It was clear then, and it is crystal clear now, that Collin always wanted to encourage more music sharing, more exchanging of ideas, more communication in general. It was never about the ego for Collin (he changed his TMT moniker from his real name to unicornmang two years after he was hired, in part to avoid the ego), and it was not even necessarily about “the music,” per se. What drove Collin here and allowed him to so easily befriend anyone he talked to was his desire to facilitate discussion, to encourage us to learn from each other, to use our resources to build a stronger, more vibrant community.

We are honored that Collin chose to share his life with us. His influence on us both individually and as a whole will continue as we go forward, with Collin having permanently infected us with his charming inquisitiveness and the goodness in his heart.

We love you, Collin. RIP.


Today, Tiny Mix Tapes posts Collin’s last review (which was submitted days before the accident) and a tribute mix. We will suspend posting anything else today in remembrance of Collin. Our thoughts are with his family and friends.

Here is a eulogy by Tim Terhaar using Collin’s own words:

This is an old story. Originally emanated from a single speck of dust. But it’s worth exorcizing all of your predictions. Urgency is the central thing — bread-breakingly stirring. Sound in print breathes life into an invisible community.

A review constituting a small miracle, like a brick wall over and over, waiting for the other shoe to drop. The paraphernalia of stories untold are tied to his limbs with strips of ribbon. I am still quite actively searching, not recovered.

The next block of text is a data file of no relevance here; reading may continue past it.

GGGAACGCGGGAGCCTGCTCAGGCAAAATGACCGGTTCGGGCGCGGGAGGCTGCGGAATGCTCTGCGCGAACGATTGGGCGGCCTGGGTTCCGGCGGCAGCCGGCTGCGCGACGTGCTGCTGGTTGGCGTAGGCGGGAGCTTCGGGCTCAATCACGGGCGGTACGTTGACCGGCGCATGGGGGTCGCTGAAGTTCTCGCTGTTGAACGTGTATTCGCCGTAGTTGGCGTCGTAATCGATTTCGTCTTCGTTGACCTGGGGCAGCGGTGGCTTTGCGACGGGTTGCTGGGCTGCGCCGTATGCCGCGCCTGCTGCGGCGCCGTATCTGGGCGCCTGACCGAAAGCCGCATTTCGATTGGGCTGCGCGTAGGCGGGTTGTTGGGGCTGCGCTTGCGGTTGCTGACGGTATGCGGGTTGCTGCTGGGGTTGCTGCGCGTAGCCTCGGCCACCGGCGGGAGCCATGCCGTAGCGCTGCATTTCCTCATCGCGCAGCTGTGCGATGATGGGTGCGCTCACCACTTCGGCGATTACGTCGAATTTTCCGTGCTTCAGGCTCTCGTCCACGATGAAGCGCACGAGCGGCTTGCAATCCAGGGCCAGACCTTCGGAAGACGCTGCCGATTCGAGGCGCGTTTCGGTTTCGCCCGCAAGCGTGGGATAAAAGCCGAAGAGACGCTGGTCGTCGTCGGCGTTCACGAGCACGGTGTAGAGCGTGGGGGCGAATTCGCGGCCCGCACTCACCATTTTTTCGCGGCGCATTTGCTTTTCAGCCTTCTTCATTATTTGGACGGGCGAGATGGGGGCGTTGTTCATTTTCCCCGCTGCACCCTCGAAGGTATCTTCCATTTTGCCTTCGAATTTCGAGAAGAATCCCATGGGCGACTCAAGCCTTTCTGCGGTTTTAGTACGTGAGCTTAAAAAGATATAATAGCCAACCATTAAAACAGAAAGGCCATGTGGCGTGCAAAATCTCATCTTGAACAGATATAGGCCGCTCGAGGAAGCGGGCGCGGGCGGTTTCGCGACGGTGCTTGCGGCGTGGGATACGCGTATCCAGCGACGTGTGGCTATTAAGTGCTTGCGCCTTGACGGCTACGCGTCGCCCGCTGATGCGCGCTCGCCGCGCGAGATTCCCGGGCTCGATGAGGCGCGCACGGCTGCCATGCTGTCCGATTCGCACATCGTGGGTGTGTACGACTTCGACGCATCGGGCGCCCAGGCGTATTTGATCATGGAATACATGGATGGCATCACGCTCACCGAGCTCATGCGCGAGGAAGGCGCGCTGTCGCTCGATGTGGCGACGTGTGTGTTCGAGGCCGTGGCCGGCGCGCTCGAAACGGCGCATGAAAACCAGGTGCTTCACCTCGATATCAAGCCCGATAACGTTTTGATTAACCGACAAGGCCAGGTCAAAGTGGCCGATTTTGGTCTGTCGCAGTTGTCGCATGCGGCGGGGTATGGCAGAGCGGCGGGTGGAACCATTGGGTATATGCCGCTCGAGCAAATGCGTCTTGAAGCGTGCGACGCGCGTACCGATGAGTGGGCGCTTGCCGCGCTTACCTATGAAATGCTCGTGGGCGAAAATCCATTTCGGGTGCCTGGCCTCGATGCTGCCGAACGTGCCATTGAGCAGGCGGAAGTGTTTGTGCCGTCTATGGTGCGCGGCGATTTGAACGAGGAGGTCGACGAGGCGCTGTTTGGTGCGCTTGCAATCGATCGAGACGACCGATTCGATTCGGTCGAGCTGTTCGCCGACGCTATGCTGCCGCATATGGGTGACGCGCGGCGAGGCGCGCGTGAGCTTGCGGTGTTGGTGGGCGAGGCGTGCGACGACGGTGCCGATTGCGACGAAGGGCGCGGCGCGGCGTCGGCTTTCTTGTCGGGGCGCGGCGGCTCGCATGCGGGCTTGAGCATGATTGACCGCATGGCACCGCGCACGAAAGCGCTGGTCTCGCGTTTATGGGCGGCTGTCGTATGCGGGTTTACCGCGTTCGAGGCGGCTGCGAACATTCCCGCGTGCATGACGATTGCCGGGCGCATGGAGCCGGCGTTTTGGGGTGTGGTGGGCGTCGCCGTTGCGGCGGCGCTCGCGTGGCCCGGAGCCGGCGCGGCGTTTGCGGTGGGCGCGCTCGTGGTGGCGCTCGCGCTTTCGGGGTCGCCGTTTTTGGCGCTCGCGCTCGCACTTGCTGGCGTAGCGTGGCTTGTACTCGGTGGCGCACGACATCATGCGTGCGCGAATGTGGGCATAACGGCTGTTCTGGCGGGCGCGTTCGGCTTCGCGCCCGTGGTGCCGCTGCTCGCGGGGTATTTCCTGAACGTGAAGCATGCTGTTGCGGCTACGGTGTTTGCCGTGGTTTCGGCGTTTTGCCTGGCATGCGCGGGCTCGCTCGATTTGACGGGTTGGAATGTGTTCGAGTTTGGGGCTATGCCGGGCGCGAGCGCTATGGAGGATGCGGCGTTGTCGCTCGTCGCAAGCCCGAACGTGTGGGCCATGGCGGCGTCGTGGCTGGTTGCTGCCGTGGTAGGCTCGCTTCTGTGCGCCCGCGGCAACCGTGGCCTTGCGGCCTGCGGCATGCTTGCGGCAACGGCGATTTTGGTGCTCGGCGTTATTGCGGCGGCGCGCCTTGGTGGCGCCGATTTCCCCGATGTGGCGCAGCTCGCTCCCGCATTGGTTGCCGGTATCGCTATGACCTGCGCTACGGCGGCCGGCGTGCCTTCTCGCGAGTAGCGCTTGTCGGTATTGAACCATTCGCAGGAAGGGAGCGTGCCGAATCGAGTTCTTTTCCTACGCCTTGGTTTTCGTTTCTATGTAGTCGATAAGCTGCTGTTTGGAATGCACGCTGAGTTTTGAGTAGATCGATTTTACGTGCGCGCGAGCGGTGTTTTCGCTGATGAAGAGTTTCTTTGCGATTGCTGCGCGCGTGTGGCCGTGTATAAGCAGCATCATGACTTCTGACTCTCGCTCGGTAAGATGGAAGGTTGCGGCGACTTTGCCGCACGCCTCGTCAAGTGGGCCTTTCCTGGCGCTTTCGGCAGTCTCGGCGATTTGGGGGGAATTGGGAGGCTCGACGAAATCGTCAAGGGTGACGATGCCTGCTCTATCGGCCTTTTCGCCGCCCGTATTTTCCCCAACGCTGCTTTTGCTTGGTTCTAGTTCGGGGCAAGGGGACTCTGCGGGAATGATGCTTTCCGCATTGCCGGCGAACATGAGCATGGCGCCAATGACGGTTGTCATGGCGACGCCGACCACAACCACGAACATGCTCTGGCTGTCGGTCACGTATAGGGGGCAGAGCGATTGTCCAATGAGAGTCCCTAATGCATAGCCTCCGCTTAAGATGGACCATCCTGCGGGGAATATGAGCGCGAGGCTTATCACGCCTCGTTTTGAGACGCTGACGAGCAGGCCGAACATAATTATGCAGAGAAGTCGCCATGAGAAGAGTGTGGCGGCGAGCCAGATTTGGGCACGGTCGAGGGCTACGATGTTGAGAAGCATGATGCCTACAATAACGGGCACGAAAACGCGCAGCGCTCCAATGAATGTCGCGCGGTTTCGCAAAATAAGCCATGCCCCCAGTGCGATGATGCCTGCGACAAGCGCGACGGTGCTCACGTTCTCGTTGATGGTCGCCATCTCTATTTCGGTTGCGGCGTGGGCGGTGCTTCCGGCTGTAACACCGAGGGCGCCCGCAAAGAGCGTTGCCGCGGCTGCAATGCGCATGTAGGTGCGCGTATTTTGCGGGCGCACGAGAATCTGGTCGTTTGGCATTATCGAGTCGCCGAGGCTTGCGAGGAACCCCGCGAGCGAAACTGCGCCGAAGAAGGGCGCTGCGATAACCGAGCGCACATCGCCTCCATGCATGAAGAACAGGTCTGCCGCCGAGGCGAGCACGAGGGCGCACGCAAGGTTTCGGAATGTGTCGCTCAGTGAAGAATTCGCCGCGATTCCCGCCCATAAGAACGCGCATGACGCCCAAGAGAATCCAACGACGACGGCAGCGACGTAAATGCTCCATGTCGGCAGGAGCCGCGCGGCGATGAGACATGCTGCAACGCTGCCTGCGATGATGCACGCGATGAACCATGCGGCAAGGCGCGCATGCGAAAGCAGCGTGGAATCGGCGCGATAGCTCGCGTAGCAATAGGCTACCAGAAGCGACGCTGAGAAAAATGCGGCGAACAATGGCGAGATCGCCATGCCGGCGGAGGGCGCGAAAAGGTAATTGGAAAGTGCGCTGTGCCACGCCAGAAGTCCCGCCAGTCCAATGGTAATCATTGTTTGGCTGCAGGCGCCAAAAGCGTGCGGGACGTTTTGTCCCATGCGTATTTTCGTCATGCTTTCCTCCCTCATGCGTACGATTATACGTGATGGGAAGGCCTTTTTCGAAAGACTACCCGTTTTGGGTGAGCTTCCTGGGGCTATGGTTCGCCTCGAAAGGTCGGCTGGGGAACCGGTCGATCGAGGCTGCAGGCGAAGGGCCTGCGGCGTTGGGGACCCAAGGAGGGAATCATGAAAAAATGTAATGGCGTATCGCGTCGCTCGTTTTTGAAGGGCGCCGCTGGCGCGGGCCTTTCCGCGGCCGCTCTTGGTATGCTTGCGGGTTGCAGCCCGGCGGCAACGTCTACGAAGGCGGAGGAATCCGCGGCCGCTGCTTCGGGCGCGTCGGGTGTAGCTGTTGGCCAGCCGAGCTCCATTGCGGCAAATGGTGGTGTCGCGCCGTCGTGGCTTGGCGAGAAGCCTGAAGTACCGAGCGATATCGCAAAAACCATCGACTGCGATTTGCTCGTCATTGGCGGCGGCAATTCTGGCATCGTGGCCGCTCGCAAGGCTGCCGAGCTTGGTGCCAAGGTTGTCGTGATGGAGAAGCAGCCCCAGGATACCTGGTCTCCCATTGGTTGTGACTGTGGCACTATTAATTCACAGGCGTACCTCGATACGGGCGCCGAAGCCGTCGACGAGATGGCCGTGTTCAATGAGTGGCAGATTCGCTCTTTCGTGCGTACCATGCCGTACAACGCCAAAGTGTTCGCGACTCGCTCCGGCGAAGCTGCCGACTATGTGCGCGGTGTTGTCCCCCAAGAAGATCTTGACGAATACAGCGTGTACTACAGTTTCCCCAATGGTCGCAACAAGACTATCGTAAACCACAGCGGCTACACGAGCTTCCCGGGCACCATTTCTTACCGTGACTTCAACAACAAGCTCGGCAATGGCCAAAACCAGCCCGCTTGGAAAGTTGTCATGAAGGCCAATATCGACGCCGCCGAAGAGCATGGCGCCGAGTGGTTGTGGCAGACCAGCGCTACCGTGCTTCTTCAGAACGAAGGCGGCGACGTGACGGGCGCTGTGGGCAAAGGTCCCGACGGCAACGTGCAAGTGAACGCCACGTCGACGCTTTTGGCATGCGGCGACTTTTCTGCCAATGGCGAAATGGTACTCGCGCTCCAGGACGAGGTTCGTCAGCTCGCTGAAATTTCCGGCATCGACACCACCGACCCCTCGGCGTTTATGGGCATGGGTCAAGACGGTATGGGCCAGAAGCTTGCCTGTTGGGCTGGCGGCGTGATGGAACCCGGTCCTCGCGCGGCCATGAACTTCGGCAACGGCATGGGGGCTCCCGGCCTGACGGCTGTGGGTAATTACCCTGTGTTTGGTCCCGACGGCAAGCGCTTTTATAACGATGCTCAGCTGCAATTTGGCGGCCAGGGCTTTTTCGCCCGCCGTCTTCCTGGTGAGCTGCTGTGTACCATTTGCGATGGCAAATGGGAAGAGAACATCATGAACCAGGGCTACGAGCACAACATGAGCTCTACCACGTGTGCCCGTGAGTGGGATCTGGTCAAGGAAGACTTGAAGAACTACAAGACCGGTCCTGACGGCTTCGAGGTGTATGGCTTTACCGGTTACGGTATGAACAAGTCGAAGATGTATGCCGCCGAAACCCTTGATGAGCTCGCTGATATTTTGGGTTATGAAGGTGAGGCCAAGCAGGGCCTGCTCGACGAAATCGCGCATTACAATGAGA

Missing the mark, to be human. Hitting dead ends is another question. But the termitelike “now” is certain, the only umbrella before the torrent.

It’s miraculous that we still somehow walk away from a pileup in love with the textured thicket of machines. A lot of us have been preparing emotional space for… it’ll remain impossible to say. This complete indeterminacy, somehow more prominent the deeper you dig.

Always familiar but unforeseen, something that’s already there leaves you floored, hungry. Clues to an invisible structure live and die, and you’ll both just sit there. But you know what this sounds like already.

This is where the guts thing comes back. Let’s just cross our fingers in hopes that their brains aren’t as permanently cooked as this fractured narrative. Amoebic diligence past being able to do anything about it — score for the machines. This empty dread when the buzzing naughts are left on too long without feedback.

There’s a strange peace in asking the right questions. Mash-up, alien, or oblivion? There’s a piece of you that will stop. This unnamed “you” plays time like an accordion. To construct something, intent on a cut-and-paste asymptote.

Believing in people is harder than believing in unseen unity. “Infinite reserve of uplifting hurt” loses meaning, leading into nothing in particular. You know what we like to do with serious things. Sing her syllables like Shaker exsufflations.

How damned deliberate, like a hornet struggling for life. We’re talking primordial soup in a panic almost too protracted to witness, the only humanity we’ve had to cling to so far being minutes from vapor. Suddenly a cavernous silence, the type you might imagine before being hit by an oncoming train.

Worm through your day-to-day, then quickly gather dust. Emotional tug will still be there for us when apostles break down walls. Rolling down the windows might well be a therapeutic issue.

Don’t screw around with your certainty. His projected project like another piece of debris more permanent than himself. Otherworldly flotsam. A certain tired humanity filled with some creeping sense that something’s on its way and may never arrive. Cleft mumble, unspoken floors. Apparent silence.